Explaining phenotypic variance
You may want to make sure you have a good understanding of the concepts of the underlying variance of phenotypic variance (discussion linked to the concept of heritability) before reading this answer. In this post, I linked several sources of information on the subject.
Culture (environmental variance)
Variance in food preference is in part (in majority eventually) explained by cultural differences.
I guess that very few people like the smell of rotten eggs. There is selection on taste and smell preferences. Those who don't like the smell of rotten food increase their chance to suffer from bacterial intoxication and mycotoxins. I remember from my Bachelor degree (can't find the study right now) Nestlé (among others probably) performed a genome-wide association study that showed genetic variance for food preferences.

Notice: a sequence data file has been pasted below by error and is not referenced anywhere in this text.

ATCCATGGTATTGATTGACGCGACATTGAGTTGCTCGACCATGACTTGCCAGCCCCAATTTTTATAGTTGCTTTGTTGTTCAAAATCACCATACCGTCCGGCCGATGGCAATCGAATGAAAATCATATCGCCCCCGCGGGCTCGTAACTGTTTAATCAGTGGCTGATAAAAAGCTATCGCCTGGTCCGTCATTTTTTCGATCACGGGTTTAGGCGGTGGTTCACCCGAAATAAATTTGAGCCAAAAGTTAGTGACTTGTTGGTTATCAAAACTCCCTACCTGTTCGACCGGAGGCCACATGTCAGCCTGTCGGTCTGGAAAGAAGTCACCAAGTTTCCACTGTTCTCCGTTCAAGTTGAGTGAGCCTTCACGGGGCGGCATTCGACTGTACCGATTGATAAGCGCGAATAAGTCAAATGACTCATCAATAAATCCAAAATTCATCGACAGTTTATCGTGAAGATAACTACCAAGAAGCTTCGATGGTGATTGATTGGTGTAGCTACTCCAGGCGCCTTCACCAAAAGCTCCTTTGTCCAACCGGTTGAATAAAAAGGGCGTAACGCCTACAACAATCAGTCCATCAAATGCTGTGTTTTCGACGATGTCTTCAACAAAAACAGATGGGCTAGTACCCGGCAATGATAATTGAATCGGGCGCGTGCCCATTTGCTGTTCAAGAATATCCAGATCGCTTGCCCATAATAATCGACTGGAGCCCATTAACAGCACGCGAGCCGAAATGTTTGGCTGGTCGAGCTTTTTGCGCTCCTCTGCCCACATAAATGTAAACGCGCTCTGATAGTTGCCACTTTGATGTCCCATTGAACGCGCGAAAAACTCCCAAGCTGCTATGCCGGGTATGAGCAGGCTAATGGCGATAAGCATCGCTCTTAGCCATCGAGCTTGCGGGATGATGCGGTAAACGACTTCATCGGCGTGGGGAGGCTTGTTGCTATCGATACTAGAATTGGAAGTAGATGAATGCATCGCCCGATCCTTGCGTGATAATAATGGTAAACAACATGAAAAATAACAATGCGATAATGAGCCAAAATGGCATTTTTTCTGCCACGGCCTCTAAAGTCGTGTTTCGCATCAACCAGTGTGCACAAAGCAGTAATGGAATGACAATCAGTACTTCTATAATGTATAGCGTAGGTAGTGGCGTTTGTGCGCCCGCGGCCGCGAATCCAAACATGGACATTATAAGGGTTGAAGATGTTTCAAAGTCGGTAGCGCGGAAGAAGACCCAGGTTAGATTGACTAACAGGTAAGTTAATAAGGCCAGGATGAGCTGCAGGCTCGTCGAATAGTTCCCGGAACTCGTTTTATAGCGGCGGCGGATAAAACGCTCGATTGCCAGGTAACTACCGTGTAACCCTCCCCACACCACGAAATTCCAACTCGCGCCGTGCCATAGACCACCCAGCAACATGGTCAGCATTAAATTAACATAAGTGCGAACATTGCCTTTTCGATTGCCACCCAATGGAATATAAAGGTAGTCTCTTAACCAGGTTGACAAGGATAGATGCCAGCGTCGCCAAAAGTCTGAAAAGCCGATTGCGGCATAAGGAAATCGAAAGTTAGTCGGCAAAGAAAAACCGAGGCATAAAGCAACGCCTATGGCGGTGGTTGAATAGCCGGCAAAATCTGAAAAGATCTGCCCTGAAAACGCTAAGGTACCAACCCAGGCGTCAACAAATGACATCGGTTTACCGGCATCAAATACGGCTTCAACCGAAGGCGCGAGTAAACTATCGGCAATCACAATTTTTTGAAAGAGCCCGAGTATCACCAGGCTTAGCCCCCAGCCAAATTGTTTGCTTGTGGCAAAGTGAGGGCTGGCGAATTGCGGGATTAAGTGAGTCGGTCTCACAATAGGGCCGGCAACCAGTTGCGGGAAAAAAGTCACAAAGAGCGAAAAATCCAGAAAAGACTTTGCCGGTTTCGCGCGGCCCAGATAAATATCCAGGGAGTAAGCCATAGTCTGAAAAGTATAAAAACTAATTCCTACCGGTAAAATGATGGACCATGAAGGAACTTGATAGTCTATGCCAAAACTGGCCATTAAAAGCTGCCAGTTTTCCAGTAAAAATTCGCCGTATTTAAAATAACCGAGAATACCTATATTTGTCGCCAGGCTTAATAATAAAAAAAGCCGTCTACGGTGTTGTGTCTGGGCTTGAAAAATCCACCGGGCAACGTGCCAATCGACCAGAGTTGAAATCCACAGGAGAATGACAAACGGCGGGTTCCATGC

There are probably many loci that are now fixed (not polymorphic anymore) that were at some point under selection as explaining variance for food preference. In other words, at a given locus there might have no more genetic variance as the current allele is well adapted.
Also I suppose that a part of the underlying genetic and environmental variance for the variance for food preference might be qualified as by-products. For example, it might be beneficial to appreciate a given smell because the smell when present in the sweat of a partner is associated with greater health. If this odour (or similar odour) happen to be present in food, then we may be indirectly selected to appreciate this food item as a by-product of the selection for recognizing healthy partners.